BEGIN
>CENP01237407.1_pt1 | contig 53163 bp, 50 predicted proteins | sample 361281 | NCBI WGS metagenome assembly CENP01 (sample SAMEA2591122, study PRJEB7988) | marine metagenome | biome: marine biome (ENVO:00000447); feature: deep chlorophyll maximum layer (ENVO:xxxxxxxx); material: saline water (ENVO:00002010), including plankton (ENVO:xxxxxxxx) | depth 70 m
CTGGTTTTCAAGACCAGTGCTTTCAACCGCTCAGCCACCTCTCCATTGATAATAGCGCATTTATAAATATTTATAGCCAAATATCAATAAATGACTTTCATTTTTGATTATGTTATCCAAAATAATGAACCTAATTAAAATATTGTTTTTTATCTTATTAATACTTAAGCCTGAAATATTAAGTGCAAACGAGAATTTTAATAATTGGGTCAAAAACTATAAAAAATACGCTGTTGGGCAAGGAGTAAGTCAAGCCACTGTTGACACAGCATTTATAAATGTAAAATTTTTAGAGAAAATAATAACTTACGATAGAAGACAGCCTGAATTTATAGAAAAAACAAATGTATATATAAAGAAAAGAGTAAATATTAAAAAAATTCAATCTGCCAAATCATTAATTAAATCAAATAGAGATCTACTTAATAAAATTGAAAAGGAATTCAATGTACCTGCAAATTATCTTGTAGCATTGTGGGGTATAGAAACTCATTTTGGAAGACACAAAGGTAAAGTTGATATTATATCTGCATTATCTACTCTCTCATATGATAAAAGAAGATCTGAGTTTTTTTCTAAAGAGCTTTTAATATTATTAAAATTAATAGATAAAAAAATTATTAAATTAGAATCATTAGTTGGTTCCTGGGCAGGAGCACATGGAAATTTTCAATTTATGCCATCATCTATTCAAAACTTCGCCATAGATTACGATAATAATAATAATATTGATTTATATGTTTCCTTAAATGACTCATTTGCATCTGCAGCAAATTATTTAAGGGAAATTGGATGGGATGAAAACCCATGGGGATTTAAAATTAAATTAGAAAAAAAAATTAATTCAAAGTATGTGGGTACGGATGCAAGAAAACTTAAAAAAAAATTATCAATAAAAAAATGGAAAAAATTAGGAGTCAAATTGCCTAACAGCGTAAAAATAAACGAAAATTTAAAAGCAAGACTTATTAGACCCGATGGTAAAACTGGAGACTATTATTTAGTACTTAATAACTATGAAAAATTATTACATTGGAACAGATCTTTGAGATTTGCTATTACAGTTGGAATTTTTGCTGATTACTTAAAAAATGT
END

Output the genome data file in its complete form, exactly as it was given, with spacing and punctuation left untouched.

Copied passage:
>CENP01237407.1_pt1 | contig 53163 bp, 50 predicted proteins | sample 361281 | NCBI WGS metagenome assembly CENP01 (sample SAMEA2591122, study PRJEB7988) | marine metagenome | biome: marine biome (ENVO:00000447); feature: deep chlorophyll maximum layer (ENVO:xxxxxxxx); material: saline water (ENVO:00002010), including plankton (ENVO:xxxxxxxx) | depth 70 m
CTGGTTTTCAAGACCAGTGCTTTCAACCGCTCAGCCACCTCTCCATTGATAATAGCGCATTTATAAATATTTATAGCCAAATATCAATAAATGACTTTCATTTTTGATTATGTTATCCAAAATAATGAACCTAATTAAAATATTGTTTTTTATCTTATTAATACTTAAGCCTGAAATATTAAGTGCAAACGAGAATTTTAATAATTGGGTCAAAAACTATAAAAAATACGCTGTTGGGCAAGGAGTAAGTCAAGCCACTGTTGACACAGCATTTATAAATGTAAAATTTTTAGAGAAAATAATAACTTACGATAGAAGACAGCCTGAATTTATAGAAAAAACAAATGTATATATAAAGAAAAGAGTAAATATTAAAAAAATTCAATCTGCCAAATCATTAATTAAATCAAATAGAGATCTACTTAATAAAATTGAAAAGGAATTCAATGTACCTGCAAATTATCTTGTAGCATTGTGGGGTATAGAAACTCATTTTGGAAGACACAAAGGTAAAGTTGATATTATATCTGCATTATCTACTCTCTCATATGATAAAAGAAGATCTGAGTTTTTTTCTAAAGAGCTTTTAATATTATTAAAATTAATAGATAAAAAAATTATTAAATTAGAATCATTAGTTGGTTCCTGGGCAGGAGCACATGGAAATTTTCAATTTATGCCATCATCTATTCAAAACTTCGCCATAGATTACGATAATAATAATAATATTGATTTATATGTTTCCTTAAATGACTCATTTGCATCTGCAGCAAATTATTTAAGGGAAATTGGATGGGATGAAAACCCATGGGGATTTAAAATTAAATTAGAAAAAAAAATTAATTCAAAGTATGTGGGTACGGATGCAAGAAAACTTAAAAAAAAATTATCAATAAAAAAATGGAAAAAATTAGGAGTCAAATTGCCTAACAGCGTAAAAATAAACGAAAATTTAAAAGCAAGACTTATTAGACCCGATGGTAAAACTGGAGACTATTATTTAGTACTTAATAACTATGAAAAATTATTACATTGGAACAGATCTTTGAGATTTGCTATTACAGTTGGAATTTTTGCTGATTACTTAAAAAATGT